Salesforce has earned its reputation as an industry-leading CRM platform. It streamlines the entire lead generation process, allowing you and your clients to track progress at every stage in the pipeline.
Salesforce metrics leverage this data to provide a comprehensive view of sales performance–a vital component in driving business decisions.
While having access to all that data is definitely a good thing, it’s only beneficial if you know how to leverage it. Staring at a block of numbers isn’t the most productive way to spend your time. You need an effective way to interpret and visualize the data to illustrate the bigger picture.
If you’re looking for a way to cut through the noise and focus on Salesforce metrics that really matter, look no further.
In this article, we'll cover the following:
What Are KPIs in Sales?
Before we begin exploring the details of Salesforce, let’s do a little refresher on sales KPIs.
For most clients, sales is a lifeline that keeps their business afloat. It’s what drives revenue, fuels agency growth, and pays the bills.
That said, there must be a strategic approach to monitoring sales or even the steps leading up to it. That’s where sales key performance indicators (KPIs) come in, and it’s usually the first thing sales leaders want to see.
Generally speaking, sales key performance indicators are data-driven insights that:
Drive sound and informed decisions. For example, sales-driven KPIs may prompt a client to:
Ramp up marketing efforts to drive more revenue
Hire additional reps to handle an overflow of SQLs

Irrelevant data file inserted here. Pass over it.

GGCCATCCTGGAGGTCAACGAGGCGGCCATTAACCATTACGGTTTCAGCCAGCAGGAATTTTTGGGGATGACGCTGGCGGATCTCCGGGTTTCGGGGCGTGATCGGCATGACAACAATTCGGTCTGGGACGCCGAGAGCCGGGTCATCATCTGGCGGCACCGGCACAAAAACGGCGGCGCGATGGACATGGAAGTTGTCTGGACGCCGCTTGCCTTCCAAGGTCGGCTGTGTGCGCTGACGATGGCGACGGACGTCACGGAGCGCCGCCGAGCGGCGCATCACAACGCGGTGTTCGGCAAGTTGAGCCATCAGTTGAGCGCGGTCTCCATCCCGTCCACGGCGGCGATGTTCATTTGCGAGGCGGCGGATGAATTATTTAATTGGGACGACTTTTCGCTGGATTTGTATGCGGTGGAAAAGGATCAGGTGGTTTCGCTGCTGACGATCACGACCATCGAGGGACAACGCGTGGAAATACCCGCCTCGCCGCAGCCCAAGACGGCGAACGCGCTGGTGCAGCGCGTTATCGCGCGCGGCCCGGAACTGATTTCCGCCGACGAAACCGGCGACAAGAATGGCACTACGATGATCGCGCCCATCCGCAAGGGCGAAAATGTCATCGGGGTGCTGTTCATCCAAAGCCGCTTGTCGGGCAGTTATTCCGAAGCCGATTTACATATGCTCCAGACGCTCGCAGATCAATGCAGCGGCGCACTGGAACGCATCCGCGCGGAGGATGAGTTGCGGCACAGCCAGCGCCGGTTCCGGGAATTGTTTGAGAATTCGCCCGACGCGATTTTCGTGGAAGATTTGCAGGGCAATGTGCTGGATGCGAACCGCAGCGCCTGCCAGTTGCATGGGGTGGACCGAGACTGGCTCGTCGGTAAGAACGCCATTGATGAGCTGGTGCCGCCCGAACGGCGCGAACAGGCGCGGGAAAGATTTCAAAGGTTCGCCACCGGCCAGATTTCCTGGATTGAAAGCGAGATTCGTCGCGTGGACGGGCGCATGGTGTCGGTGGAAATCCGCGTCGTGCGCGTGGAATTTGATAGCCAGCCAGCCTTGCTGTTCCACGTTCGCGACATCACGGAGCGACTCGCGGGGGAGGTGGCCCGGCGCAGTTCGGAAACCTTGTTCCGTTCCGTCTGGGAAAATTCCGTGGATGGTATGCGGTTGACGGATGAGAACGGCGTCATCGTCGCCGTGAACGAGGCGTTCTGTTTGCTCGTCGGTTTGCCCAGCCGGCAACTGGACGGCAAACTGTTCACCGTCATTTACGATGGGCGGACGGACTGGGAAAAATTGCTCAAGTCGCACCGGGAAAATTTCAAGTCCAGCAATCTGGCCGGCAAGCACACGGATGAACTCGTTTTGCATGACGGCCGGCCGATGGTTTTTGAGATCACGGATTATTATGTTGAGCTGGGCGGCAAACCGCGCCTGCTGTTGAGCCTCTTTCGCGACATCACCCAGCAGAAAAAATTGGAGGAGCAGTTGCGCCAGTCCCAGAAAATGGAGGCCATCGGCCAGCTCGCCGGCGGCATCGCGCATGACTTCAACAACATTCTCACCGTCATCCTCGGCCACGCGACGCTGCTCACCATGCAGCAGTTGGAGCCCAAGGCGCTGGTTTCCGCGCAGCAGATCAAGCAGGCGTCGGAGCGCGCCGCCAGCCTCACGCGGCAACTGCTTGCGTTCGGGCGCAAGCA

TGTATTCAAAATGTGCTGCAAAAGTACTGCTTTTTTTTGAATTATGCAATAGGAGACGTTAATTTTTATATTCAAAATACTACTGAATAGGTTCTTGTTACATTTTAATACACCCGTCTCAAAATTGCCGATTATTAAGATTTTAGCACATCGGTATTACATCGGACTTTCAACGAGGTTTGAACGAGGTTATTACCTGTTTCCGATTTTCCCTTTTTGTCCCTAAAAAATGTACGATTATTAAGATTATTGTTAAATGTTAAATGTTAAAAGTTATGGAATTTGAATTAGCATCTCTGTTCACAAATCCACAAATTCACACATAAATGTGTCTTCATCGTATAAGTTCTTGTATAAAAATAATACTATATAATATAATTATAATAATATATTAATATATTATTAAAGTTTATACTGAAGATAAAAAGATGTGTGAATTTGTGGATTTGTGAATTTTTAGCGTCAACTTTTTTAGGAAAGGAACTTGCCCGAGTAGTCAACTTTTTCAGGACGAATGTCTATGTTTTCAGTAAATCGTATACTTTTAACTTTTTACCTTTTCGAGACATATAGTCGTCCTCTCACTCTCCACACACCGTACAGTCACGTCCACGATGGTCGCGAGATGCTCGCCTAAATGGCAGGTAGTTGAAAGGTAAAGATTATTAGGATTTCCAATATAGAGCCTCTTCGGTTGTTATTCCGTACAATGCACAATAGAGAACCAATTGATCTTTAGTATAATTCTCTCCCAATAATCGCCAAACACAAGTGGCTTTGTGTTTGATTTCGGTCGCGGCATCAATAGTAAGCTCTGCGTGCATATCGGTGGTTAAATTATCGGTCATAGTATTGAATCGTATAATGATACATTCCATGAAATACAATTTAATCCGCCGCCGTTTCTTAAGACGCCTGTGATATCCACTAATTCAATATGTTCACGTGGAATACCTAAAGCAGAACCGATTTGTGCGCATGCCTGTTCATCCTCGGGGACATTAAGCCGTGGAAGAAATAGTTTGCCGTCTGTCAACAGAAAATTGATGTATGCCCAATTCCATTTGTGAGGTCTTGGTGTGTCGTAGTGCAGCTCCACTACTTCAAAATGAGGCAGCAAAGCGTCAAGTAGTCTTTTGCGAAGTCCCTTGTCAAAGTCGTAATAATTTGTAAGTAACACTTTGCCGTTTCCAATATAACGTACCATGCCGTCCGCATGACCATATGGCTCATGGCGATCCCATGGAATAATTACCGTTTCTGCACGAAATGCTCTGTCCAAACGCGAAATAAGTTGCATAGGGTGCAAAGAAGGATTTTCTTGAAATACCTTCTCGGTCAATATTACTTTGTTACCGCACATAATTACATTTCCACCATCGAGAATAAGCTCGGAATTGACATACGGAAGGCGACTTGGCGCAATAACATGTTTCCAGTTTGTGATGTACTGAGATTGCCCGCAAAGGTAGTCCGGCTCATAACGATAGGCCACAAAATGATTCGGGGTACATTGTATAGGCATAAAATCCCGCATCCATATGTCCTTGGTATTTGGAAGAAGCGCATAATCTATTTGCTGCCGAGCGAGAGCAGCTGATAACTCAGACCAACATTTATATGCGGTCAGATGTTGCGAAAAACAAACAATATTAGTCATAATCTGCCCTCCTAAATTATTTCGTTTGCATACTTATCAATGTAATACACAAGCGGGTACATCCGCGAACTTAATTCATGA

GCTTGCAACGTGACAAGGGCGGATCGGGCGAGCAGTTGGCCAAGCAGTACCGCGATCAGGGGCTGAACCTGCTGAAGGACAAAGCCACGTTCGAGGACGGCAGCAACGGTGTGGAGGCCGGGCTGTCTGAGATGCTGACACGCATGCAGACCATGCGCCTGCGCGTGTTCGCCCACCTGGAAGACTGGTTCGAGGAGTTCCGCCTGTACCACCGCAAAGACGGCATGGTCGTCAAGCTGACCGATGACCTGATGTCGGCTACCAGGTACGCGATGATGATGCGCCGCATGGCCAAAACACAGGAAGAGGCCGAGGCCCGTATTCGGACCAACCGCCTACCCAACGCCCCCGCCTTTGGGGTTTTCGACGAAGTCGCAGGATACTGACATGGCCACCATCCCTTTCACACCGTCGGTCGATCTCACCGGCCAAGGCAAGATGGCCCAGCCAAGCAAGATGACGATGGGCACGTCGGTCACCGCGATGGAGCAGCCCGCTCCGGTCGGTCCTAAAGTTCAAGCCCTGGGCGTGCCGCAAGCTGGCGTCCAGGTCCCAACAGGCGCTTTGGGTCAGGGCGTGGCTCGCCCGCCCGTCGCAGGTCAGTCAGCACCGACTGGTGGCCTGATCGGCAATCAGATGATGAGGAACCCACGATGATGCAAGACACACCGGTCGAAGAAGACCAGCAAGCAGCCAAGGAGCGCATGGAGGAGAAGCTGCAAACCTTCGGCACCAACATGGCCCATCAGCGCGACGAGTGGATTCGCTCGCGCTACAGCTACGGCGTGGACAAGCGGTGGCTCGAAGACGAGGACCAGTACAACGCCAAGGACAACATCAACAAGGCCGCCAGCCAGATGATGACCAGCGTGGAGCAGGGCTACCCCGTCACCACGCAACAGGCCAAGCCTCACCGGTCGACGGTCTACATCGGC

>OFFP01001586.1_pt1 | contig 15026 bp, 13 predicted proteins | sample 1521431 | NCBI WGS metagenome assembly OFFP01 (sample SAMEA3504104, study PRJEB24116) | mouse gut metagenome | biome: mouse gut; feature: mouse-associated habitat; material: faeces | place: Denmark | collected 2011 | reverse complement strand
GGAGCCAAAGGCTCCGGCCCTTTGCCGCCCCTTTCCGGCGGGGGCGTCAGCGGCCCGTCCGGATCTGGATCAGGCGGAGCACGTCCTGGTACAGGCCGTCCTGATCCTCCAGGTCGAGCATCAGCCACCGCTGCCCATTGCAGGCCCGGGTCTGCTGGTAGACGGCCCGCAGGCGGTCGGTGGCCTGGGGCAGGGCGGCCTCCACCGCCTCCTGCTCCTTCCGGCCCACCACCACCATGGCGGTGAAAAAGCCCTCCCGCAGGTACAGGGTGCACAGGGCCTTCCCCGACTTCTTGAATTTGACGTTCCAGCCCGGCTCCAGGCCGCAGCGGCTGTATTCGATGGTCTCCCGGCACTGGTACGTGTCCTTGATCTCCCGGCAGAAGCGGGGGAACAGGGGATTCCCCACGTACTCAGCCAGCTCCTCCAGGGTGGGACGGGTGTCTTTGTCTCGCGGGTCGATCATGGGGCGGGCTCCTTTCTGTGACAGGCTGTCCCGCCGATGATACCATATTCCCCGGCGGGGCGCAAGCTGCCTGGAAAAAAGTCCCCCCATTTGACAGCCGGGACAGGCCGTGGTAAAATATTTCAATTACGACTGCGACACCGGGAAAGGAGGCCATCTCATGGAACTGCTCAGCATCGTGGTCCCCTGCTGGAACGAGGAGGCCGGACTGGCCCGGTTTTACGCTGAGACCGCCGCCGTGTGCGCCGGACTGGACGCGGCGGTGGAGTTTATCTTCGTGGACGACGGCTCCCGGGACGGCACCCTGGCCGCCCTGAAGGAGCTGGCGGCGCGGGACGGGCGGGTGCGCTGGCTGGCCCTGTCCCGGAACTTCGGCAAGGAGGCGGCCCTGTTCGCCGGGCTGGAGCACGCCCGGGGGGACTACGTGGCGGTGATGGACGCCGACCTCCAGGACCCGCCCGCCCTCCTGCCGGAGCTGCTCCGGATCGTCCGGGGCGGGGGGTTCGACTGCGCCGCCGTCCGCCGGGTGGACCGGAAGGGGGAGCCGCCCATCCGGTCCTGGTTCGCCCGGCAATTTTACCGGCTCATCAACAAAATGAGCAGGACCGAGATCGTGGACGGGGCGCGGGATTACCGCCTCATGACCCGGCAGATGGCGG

Reallocate ad spend towards more profitable activities
Provide an objective measure of sales performance. This is instrumental in determining whether your client’s sales arm is contributing to revenue and overall business success
Helps clients to create clear, actionable targets. This provides sales reps with tangible goals, which can also be tied to performance incentives (e.g., a bonus or commission)
What Are Salesforce Metrics?
Salesforce is a powerhouse when it comes to customer relationship management. This cloud-based platform streamlines lead management and helps clients monitor progress throughout the sales cycle.
With so much intricacy and stages, it's important to understand what's happening on a data level, especially since sales leaders use this for decision-making.
That’s where Salesforce metrics come in–they’re data-rich insights that reflect the effectiveness of your client’s sales and marketing efforts.
Are Salesforce Metrics the Same as Sales KPIs?
Yes and no. Remember that there are key differences between a metric vs. a KPI.
A Salesforce metric is a numerical value that represents an aspect of sales and marketing performance. However, when viewed in isolation, it may lack context and doesn’t always align with your client's specific objectives.
A sales KPI is a predetermined, quantifiable measure of performance that directly ties into your client’s business goals. That means that all KPIs are metrics, but metrics aren’t always KPIs.
For instance, if your client’s sales team is tracking the number of demos presented each month without a clear link to broader business outcomes (e.g., revenue growth), it remains a sales metric. While it provides valuable information about their activity, it doesn’t directly show how they’re achieving meaningful results.
To transform this metric into a sales KPI, it must be tied to a specific business goal (like improving the conversion rate of demos into paying customers). Once this link is established, it creates actionable targets and a bridge to business success.
How To Decide on Sales KPIs
Setting sales key performance indicators ensures that everyone is on the same page and creates a targeted focus. In turn, this empowers your agency to develop tailor-made marketing strategies that achieve the desired outcomes.
Here are some practical tips to decide on the best sales KPIs.
1. Understand What Your Client Wants to Achieve
In your client’s initial discovery call or 1:1 meeting, get a sense of what they’re looking for to guide their overall sales strategy.